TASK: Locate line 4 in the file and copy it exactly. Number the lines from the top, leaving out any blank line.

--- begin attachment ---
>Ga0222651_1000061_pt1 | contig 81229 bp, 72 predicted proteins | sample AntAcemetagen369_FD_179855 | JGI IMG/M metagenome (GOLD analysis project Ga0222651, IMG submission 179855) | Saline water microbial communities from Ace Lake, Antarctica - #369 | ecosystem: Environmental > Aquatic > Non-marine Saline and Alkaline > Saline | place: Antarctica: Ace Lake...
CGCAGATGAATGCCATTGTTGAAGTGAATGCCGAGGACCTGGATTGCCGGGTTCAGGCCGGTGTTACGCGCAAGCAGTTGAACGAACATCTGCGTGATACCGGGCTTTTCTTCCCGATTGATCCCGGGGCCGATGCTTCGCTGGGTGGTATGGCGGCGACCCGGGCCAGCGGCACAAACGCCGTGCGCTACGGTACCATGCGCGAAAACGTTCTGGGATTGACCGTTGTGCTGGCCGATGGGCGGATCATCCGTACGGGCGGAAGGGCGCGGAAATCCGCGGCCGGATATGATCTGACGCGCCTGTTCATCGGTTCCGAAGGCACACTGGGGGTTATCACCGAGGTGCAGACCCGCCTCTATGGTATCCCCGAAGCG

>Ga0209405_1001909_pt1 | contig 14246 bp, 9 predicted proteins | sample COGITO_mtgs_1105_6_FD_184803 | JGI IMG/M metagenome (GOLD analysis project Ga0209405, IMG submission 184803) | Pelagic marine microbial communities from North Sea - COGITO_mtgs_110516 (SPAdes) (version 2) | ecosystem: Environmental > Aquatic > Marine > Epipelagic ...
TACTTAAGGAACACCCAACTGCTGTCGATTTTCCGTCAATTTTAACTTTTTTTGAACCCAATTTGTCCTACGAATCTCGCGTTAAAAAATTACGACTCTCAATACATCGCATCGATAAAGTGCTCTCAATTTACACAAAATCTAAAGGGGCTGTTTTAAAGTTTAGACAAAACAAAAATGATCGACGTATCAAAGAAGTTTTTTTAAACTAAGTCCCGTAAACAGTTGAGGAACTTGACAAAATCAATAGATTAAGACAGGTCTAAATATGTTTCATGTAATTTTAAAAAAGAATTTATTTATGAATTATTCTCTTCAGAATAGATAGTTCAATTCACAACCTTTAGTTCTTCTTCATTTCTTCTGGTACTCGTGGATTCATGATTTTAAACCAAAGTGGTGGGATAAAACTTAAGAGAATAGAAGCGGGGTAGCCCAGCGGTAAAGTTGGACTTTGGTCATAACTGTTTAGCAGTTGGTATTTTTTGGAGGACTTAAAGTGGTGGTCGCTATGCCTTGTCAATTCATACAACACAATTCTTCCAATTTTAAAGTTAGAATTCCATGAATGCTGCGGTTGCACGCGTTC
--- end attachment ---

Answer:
TACTTAAGGAACACCCAACTGCTGTCGATTTTCCGTCAATTTTAACTTTTTTTGAACCCAATTTGTCCTACGAATCTCGCGTTAAAAAATTACGACTCTCAATACATCGCATCGATAAAGTGCTCTCAATTTACACAAAATCTAAAGGGGCTGTTTTAAAGTTTAGACAAAACAAAAATGATCGACGTATCAAAGAAGTTTTTTTAAACTAAGTCCCGTAAACAGTTGAGGAACTTGACAAAATCAATAGATTAAGACAGGTCTAAATATGTTTCATGTAATTTTAAAAAAGAATTTATTTATGAATTATTCTCTTCAGAATAGATAGTTCAATTCACAACCTTTAGTTCTTCTTCATTTCTTCTGGTACTCGTGGATTCATGATTTTAAACCAAAGTGGTGGGATAAAACTTAAGAGAATAGAAGCGGGGTAGCCCAGCGGTAAAGTTGGACTTTGGTCATAACTGTTTAGCAGTTGGTATTTTTTGGAGGACTTAAAGTGGTGGTCGCTATGCCTTGTCAATTCATACAACACAATTCTTCCAATTTTAAAGTTAGAATTCCATGAATGCTGCGGTTGCACGCGTTC